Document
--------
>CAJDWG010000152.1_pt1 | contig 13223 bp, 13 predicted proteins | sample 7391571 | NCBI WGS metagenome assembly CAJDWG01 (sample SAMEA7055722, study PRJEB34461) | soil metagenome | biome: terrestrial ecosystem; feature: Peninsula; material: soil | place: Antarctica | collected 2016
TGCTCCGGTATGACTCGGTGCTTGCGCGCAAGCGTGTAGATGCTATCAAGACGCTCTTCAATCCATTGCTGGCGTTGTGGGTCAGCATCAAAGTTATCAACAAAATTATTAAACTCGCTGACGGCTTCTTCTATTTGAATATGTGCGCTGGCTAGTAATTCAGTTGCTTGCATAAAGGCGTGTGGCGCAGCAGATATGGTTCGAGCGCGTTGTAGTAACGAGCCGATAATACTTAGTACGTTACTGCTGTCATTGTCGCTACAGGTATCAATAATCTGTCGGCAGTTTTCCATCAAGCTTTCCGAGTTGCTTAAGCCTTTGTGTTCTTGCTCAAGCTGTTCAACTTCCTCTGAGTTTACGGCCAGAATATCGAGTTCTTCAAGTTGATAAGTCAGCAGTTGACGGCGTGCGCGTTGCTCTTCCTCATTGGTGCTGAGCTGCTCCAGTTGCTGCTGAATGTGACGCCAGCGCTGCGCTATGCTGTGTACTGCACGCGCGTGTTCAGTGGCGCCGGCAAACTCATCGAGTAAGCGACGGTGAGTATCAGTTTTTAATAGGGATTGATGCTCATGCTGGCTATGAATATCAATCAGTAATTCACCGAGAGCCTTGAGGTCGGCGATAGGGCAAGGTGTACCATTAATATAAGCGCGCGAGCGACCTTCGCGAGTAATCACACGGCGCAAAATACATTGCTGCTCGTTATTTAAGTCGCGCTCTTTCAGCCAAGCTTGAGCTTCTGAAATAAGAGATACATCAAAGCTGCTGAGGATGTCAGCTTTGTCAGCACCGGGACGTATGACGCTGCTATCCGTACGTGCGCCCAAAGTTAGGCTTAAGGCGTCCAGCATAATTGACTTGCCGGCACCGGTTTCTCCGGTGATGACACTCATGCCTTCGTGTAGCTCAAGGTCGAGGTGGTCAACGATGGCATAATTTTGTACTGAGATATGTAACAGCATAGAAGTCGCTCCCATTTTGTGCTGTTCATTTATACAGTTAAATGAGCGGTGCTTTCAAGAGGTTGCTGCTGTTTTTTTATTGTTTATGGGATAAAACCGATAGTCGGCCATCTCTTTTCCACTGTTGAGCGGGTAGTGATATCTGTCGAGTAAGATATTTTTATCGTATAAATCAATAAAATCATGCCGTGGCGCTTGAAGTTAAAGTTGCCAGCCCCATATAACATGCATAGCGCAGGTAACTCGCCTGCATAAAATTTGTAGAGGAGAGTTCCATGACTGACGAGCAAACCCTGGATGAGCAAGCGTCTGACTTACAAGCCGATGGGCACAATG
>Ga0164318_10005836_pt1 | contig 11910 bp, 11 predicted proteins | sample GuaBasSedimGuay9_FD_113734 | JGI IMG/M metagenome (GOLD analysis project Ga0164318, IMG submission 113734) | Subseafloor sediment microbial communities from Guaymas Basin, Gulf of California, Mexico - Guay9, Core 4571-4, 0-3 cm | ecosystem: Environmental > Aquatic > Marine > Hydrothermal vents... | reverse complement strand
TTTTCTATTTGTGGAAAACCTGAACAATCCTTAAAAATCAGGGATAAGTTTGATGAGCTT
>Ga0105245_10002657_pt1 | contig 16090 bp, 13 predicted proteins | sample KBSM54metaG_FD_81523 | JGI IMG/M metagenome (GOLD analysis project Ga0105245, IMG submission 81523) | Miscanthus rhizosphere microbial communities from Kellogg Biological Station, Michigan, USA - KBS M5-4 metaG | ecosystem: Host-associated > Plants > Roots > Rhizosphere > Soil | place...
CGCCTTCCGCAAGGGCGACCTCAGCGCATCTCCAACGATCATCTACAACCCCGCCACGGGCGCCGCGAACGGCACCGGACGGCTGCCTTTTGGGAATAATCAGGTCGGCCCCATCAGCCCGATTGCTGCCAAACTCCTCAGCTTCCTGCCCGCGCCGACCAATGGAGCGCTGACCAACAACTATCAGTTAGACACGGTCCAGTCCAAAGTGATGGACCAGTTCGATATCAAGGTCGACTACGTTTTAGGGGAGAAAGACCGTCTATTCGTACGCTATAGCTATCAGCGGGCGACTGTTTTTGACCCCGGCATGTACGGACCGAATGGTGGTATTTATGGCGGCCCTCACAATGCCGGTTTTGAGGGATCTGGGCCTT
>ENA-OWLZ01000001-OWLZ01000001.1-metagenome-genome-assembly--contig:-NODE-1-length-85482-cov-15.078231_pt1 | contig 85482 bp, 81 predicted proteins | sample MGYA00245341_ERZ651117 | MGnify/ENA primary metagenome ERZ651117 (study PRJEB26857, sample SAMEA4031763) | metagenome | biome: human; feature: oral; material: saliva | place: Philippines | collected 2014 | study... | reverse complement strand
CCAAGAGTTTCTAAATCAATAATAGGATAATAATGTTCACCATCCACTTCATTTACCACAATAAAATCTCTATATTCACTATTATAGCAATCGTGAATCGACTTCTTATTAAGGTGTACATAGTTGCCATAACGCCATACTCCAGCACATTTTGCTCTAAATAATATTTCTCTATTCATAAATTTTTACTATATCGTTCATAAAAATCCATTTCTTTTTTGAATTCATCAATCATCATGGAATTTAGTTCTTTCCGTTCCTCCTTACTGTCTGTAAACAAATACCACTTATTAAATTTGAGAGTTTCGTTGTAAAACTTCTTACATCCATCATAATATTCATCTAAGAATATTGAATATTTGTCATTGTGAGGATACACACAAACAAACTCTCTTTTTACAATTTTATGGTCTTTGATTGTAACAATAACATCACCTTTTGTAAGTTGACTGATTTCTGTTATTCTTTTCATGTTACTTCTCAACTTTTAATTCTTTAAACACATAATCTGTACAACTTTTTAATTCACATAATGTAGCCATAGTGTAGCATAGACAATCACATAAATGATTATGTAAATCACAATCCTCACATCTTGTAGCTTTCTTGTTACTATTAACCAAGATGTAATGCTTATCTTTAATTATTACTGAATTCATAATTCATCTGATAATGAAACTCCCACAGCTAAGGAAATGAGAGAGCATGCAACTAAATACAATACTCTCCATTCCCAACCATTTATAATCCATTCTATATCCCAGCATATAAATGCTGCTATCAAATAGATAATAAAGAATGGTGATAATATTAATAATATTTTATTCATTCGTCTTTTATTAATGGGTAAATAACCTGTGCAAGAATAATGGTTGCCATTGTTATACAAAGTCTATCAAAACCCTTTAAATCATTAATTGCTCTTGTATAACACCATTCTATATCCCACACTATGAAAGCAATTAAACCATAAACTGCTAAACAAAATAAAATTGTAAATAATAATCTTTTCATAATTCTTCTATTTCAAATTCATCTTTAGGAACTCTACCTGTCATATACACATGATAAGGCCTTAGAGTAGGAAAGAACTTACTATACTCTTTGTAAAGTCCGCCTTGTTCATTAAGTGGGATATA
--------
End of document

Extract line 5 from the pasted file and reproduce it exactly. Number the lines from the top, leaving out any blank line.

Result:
>Ga0105245_10002657_pt1 | contig 16090 bp, 13 predicted proteins | sample KBSM54metaG_FD_81523 | JGI IMG/M metagenome (GOLD analysis project Ga0105245, IMG submission 81523) | Miscanthus rhizosphere microbial communities from Kellogg Biological Station, Michigan, USA - KBS M5-4 metaG | ecosystem: Host-associated > Plants > Roots > Rhizosphere > Soil | place...